Although she shared names with the goddess of the hunt and the moon, Golden Age Wonder Woman seemed most like the goddess Athena, interpreted as the goddess of reluctant warfare and “speaking softly but carrying a big stick”. Like Athena, Princess Diana was a master of arts and crafts, a mentor to the potential heroism locked within mortals, and an enemy of Mars/Ares, interpreted as the god of brutal and gratuitous warfare. Like Athena, she retained absolute authority over her sexuality. Just as Athena had her shield adorned with the head of Medusa that could turn enemies to stone, so Princess Diana had her magic lasso that turned enemies into speakers of the truth.

    From the above perspective, the seeming contradiction between seeking peace and having training in war becomes clearly a surface contradiction.

    Her creation from clay, with the goddesses breathing life into her, parallels neatly the creation of Adam from clay with God breathing life into him. However, unlike Adam after his error with the fruit of the tree of the knowledge of good and evil, Princess Diana left her paradise voluntarily, specifically to help those who had fallen though she had never fallen herself.

    This is one of the reasons why her relationship with Steve Trevor has required a level of skill of which few comic book writers have been capable. Princess Diana has flirted with and teased her male damsel, but particularly in the Golden Age she made it clear that Steve would need to prove himself spiritually and psychologically mature before she would consider a romantic relationship with him. Much of the tales of the Golden Age can be viewed as Steve Trevor’s slow spiritual and psychological growth — something difficult to write, particularly for an action-oriented genre-and-medium such as superhero comic books. Furthermore, poor Steve has been the whipping boy of many anti-feminist writers and critics who can tolerate a female character with a healthy animus but still excoriate and loathe any male character with a healthy anima.

    I think the biggest problem Americans have with Wonder Woman is that the character reminds us of the best we can be when it comes to gender, equality, truth, mercy-yet-justice, compassion-yet-strength, but most of our writers have been unequal to the task of writing such a character, and the successes of Moulton and Perez and company just highlight that fact.

    Much of my understanding of Wonder Woman comes from reading as much of her Golden Age appearances as I can get my hands on, her time under the brilliant writing of George Perez, and a syncretic (or synthesizing?) approach to her various interpretations in the Justice League. (Oh, and to ignoring what John Byrne did with her and ignoring the DC52 incarnation.)

  7. Sarah says:

    Oh, I definitely agree that Diana is affiliated with Athena rather than her namesake Artemis/Diana. When I was reading the Wonder Woman comics as a child, I recall she was always calling on Athena for guidence.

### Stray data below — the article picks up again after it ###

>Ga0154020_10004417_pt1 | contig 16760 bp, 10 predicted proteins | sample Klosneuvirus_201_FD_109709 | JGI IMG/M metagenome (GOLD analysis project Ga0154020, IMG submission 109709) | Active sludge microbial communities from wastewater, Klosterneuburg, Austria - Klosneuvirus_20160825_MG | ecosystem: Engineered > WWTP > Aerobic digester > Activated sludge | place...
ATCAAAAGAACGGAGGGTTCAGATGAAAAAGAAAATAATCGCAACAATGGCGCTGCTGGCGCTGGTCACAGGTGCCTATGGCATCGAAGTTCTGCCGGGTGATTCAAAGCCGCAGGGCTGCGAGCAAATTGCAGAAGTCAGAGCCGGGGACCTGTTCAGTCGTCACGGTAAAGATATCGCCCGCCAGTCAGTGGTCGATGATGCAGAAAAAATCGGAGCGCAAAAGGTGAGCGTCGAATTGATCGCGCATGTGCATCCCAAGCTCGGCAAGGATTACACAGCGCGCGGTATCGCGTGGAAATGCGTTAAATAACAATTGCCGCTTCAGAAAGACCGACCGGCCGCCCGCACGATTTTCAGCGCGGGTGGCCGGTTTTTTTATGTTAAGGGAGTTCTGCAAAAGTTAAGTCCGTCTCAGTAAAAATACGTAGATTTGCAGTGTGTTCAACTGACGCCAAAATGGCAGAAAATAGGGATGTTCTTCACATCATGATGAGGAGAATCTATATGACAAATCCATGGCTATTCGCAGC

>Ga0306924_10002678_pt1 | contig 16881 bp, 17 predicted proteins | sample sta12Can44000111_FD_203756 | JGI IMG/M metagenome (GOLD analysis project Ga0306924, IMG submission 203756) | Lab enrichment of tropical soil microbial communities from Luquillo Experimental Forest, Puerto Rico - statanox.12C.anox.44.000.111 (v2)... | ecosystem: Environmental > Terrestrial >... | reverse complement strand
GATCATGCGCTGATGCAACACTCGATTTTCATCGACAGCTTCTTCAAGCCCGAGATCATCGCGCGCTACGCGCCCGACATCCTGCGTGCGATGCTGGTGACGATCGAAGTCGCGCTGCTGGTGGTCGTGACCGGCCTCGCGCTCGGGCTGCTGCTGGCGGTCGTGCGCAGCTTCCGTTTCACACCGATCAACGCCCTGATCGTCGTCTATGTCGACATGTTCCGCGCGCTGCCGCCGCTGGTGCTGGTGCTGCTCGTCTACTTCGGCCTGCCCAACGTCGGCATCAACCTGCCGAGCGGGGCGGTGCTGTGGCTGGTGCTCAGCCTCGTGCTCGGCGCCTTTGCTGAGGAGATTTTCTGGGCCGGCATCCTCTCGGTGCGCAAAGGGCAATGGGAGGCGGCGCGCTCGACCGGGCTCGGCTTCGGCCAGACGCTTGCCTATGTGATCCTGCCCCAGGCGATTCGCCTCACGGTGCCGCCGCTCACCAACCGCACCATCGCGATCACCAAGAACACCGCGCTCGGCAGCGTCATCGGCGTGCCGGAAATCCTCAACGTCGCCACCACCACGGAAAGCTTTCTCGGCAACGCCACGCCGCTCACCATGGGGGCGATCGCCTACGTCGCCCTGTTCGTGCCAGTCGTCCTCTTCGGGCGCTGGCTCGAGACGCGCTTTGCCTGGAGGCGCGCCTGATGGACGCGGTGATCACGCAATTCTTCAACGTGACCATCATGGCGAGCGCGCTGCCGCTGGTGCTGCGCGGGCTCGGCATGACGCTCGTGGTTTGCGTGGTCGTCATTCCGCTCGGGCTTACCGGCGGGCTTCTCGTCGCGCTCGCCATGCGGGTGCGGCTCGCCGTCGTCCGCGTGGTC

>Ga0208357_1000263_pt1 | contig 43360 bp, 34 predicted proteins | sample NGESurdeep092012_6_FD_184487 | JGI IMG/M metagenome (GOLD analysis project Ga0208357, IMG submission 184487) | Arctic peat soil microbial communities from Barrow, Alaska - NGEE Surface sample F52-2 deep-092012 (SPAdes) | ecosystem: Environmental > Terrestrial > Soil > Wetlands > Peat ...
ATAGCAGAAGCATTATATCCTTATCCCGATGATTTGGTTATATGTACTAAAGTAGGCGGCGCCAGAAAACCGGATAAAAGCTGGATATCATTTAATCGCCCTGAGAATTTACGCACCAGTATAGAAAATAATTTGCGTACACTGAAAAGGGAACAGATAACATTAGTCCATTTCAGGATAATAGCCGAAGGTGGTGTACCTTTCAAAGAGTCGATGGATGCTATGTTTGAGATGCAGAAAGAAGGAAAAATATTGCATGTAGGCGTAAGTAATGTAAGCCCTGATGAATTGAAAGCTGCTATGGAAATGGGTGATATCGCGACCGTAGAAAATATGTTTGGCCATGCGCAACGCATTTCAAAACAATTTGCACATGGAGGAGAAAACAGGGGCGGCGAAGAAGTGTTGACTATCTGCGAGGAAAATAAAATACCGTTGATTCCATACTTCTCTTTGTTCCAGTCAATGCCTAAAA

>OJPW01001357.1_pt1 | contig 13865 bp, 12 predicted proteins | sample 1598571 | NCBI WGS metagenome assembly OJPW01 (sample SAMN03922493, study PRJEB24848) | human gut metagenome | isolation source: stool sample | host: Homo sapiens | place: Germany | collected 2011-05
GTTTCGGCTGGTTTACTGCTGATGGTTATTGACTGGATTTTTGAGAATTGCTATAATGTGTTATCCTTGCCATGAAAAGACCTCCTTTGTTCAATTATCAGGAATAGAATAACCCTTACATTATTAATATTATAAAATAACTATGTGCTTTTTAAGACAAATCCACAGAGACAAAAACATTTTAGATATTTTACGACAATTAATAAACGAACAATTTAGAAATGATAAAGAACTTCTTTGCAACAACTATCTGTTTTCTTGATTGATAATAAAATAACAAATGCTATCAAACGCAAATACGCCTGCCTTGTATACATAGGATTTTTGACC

I like your insights on the reasons why the Steve Trevor relationship worked originally. It emphasizes why attempts to create other romances for her often come off badly. The writer might try to create a hyper-masculine character to balance her power, and then the character just comes off as brutal (and hence unworthy). I have not kept up with things the last couple of years (an economic hindrence, although I was not keen on what I saw of the beginning of the DC52 incarnation).

    Thanks for your observations though! Some interesting food for thought!

  8. Bill says:

    Well, on a personal level, I do not think we will be able truly to transcend our sexist, gender-segregationalist past until we embrace and even celebrate the masculinity of men who are able to operate from the anima and not merely the animus.

    We need also for men and women to celebrate men who can channel the receptivity, quiet courage, and compassion-orientation of the anima. Right now, much of popular literature, film, and television still mocks the nurturing male and/or treats the man who needs a woman’s help as “damaged goods”. Even now, in 2013, we have advertisements featuring “sexy girls” who pout at the camera in a sultry whisper, “I want a *real* man”, with the clear implication that a “real man” is a man thoroughly and proudly out of touch with his anima.

    So long as men and women allow pop culture and advertisements to define a “real man” as a man alienated from his own anima, there will be an inevitable concomitant assumption that women earn access “real men” only by engineering female alienation from the animus.

    It is not enough for men and women to celebrate empowered women who can channel the assertiveness, forcefulness, and activity-orientation of their animus. A world with fully healthy women but unhealthy men is not a world with gender equity and equality. When men are burdened with handling the animus for both men and women, women become burdened with handling the anima for both men and women.

  9. Sarah says:

    I would say that, on TV at least, the character of Rick Castle meets your requirements. Although they play a lot with his being a mere civilian, and not trained for the true cop stuff, time and again he delivers on the action stuff (typically regarded as “masculine”) when the chips are down. Yet most of the time it is his anima that is visible: concerned parenting, encouraging and assisting his partner, manifesting the emotional side of things. The characters of Castle and Beckett are well balanced, I think.

    So, some changes are edging into popular entertainment. But we need more, it’s true.